Several scientists have written rules about this, such as Rudolf Clausius, who said

No process is possible whose only result is the transfer of heat from a cooler to a hotter body

(except he said it in German). You might have heard of Newton’s Laws of Motion, named after Isaac Newton who first wrote them down. Well, the statement above is another law of physics, known as the 2nd law of thermodynamics. The 2nd law describes how, when systems interact, they eventually reach a balance, or an “equilibrium” (remember I talked about equilibrium in a previous post here). So a hot cup of coffee and a cold cup of coffee will end up the same temperature when left in contact for a long period of time. The statement above is a bit more specific, and is referred to as the “Clausius statement” of the 2nd law.

What this really means is, if you want heat to travel from a cold object to a hotter object, you have to add energy to make it happen. This is why you have to plug your fridge in to the wall to make it work! The fridge takes heat from cold objects and makes them even colder, and then exhausts that heat in to the room (which is why fridges are often slightly warm to the touch, though I don’t recommend you start sticking your hand behind fridges to find out!).

ANYWAY, back to the question. Why is it that hot things melt cold things? Well, I’m going to assume we’re talking about two objects that are touching each other, so the answer is a process known as “thermal conduction” (there are two other ways heat gets transferred, “convection” in liquids and “radiation” which is how the heat gets to the Earth from the Sun, that I won’t explain right now).

Now the key thing to remember is that objects are made up of tiny little particles called atoms and molecules. These particles move about, bumping in to each other and also vibrate themselves. In fact, in hard solid objects, most of the energy is due to the vibration of molecules and these molecules are closer together than they are in liquids and gases. A molecule can vibrate over a million million times a second! Temperature is really just a way of measuring how much energy all these little particles have. When a substance gets hot, it has more energy, so its atoms and molecules vibrate more quickly. These vibrations make other nearby atoms and molecules vibrate too (try holding on to the washing machine when it’s spinning and see if you can stay still!). This process happens really efficiently in metals, because electrons in metals can move about more freely and transfer this energy to other parts of the metal. If you leave a spoon in a mug of tea, it gets almost too hot to pick up because the electrons efficiently transfer the heat along the length of the spoon.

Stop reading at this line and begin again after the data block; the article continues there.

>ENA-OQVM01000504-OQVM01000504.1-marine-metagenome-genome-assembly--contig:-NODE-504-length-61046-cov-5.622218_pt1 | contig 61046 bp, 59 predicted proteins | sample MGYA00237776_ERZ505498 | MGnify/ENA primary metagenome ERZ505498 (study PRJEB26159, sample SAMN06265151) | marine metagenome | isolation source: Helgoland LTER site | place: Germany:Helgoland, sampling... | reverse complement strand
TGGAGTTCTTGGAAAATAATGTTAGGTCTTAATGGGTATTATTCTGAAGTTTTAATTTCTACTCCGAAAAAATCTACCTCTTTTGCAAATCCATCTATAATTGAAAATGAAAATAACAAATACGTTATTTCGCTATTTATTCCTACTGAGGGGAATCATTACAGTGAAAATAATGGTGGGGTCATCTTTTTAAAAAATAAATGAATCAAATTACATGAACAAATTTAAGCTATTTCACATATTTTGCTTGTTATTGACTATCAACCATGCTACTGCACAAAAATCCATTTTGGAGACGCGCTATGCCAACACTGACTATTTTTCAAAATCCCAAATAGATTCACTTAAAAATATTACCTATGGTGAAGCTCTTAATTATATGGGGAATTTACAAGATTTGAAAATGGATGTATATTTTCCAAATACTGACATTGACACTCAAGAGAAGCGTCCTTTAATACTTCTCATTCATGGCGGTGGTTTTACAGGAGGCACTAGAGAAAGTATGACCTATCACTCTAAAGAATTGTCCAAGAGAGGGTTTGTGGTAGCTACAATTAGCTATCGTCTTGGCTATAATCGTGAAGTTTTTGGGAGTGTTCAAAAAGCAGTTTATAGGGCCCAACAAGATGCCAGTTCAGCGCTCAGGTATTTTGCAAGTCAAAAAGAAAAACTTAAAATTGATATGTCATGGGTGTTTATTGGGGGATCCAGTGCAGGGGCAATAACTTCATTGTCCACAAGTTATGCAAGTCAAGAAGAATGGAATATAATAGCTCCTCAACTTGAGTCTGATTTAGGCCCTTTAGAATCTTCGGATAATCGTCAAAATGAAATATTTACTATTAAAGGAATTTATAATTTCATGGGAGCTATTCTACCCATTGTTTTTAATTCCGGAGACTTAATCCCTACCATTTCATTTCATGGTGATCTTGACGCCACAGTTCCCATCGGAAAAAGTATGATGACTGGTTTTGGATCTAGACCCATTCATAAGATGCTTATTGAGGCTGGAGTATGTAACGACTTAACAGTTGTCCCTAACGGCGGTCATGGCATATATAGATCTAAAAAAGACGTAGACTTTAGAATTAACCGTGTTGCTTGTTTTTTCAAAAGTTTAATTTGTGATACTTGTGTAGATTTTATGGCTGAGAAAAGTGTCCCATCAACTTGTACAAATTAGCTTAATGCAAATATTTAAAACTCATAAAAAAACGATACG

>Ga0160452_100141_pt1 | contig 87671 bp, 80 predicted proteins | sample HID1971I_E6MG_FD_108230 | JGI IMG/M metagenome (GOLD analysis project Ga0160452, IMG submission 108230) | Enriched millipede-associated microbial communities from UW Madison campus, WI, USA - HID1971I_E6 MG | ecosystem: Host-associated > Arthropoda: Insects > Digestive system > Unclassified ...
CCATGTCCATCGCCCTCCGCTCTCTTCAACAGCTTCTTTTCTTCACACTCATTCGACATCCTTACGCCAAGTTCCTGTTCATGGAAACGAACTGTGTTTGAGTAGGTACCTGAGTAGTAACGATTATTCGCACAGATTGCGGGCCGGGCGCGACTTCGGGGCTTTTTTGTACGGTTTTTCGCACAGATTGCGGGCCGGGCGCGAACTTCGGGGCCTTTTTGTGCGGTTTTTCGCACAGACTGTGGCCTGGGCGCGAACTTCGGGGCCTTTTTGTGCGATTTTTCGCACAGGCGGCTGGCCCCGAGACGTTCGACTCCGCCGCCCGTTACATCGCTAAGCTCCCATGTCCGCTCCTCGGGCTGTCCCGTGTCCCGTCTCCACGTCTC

So this is why hot objects melt cold objects. It’s because the energetic particles in the hot object are buzzing and vibrating, and this, in turn, makes the molecules on the surface of the colder object buzz and vibrate too. These vibrations spread from molecule to molecule, heating up the colder object and cooling down the hotter object. We measure these changes in energy as temperature. The moral of the story is, don’t (like I did) leave a pile of Christmas chocolates on top of the microwave…



We’re all under pressure…

My young lad asked his Mum a very interesting question the other day:

Why doesn’t all the air just fall to the earth if gravity is pulling on it?

It’s a perfectly sensible question. Why isn’t the Earth’s atmosphere smeared out in a dense thin layer right near the surface? To understand why, we need to explain a few things about air, how it gives rise to something called ‘pressure’ and I should probably explain, as part of the process, what I meant above when I used the word ‘dense’.

What is air, or rather, what is our atmosphere? It’s a mixture of gases surrounding the Earth, about 78% Nitrogen, 21% Oxygen and 1% Argon (as well as tiny amounts of other things like Carbon Dioxide, water vapour and old space junk etc). Now compared to the size of the whole earth, the atmosphere is very thin indeed. Despite appearances, it still weighs about 5 billion billion kilograms (5,000,000,000,000,000,000). When you lie outside on the grass and look up, you are looking up through a vast column of air that the Earth is pulling downwards. The molecules that make up the gases in the air aren’t stationary, however. Quite the opposite in fact, they are flying around at great speed bouncing off each other. Using some simple physics you can show, roughly, that air molecules at room temperature are moving around at about 500 metres per second, that’s over 1100 miles per hour. To provide some context, the typical cruising speed of a commercial passenger aircraft is about 550 miles per hour! As the molecules move around they bump in to things (and each other) exerting a force. Imagine blowing up a balloon. The air pressure that is caused by the motion of the air molecules bouncing against the insides of the rubber balloon make it inflate. You might remember, this is also related to an earlier post I made about the mechanical equivalent of heat. The hotter air gets, the faster the molecules move about – heat is motion.